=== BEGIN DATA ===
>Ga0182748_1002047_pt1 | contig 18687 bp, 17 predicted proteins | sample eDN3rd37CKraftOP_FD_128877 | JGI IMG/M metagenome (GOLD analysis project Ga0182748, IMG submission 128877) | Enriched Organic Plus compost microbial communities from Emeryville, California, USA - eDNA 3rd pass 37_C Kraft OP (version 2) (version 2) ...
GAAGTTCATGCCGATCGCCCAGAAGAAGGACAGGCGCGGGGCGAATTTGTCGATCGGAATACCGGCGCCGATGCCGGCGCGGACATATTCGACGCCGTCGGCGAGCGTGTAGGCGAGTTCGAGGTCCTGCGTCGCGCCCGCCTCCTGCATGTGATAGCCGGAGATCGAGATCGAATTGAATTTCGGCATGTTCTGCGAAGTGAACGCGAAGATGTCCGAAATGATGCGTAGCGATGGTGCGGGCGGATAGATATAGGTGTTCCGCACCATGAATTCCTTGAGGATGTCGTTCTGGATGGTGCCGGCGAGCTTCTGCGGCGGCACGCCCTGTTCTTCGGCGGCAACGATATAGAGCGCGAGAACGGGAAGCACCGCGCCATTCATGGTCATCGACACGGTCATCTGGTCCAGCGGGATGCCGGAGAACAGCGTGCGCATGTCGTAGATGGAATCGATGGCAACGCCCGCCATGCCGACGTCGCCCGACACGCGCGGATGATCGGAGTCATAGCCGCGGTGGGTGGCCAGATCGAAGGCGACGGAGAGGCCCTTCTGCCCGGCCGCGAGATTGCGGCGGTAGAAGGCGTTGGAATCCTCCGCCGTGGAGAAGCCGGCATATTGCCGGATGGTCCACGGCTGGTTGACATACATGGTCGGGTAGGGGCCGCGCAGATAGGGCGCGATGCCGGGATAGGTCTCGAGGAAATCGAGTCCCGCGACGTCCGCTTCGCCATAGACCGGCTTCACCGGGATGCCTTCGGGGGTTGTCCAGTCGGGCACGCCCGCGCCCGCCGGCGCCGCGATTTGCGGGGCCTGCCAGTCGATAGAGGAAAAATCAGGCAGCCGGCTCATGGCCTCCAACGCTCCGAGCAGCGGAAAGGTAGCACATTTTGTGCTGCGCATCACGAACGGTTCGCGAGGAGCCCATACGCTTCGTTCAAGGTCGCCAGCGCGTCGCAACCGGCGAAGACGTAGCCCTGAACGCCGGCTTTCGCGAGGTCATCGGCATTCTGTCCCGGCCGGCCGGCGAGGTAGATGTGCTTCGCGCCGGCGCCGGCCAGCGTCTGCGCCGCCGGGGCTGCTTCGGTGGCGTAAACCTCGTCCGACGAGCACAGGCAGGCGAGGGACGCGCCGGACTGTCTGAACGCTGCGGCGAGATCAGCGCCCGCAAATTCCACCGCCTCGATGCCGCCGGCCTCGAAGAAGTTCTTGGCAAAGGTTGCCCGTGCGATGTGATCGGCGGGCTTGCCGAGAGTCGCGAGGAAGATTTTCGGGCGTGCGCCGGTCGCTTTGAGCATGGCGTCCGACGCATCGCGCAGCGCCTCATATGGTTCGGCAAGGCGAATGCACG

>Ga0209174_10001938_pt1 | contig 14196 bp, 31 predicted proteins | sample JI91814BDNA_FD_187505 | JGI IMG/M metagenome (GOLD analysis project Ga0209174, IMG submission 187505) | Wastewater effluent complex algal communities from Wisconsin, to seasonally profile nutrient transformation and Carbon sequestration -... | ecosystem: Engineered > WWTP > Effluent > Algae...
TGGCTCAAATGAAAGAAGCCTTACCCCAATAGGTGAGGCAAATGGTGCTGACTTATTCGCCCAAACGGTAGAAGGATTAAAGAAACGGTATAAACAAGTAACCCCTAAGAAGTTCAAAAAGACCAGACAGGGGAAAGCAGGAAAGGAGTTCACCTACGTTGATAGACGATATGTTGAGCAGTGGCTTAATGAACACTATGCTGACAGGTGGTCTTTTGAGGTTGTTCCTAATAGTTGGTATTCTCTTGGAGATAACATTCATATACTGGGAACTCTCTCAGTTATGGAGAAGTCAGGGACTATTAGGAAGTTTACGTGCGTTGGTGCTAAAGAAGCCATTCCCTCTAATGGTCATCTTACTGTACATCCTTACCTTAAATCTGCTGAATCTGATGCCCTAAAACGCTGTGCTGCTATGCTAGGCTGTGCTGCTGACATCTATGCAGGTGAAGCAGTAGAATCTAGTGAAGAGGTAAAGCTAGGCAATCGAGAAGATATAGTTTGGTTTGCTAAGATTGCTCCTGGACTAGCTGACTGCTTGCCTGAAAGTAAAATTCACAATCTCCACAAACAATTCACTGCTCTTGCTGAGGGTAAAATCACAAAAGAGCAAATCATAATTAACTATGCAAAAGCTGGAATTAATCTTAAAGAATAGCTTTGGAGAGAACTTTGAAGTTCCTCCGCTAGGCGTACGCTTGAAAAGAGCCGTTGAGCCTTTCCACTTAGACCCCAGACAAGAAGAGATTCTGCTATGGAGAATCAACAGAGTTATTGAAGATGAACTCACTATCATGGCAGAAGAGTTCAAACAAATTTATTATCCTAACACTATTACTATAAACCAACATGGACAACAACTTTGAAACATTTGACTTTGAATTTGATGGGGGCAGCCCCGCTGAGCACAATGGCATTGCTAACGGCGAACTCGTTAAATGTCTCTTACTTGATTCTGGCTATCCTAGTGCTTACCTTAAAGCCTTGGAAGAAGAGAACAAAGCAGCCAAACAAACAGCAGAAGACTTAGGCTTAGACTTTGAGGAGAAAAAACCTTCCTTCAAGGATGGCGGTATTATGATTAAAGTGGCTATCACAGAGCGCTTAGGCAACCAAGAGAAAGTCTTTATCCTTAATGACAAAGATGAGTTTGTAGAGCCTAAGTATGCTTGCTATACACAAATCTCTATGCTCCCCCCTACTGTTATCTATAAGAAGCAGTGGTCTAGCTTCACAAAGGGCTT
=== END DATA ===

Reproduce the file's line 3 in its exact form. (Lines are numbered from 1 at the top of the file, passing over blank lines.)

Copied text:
>Ga0209174_10001938_pt1 | contig 14196 bp, 31 predicted proteins | sample JI91814BDNA_FD_187505 | JGI IMG/M metagenome (GOLD analysis project Ga0209174, IMG submission 187505) | Wastewater effluent complex algal communities from Wisconsin, to seasonally profile nutrient transformation and Carbon sequestration -... | ecosystem: Engineered > WWTP > Effluent > Algae...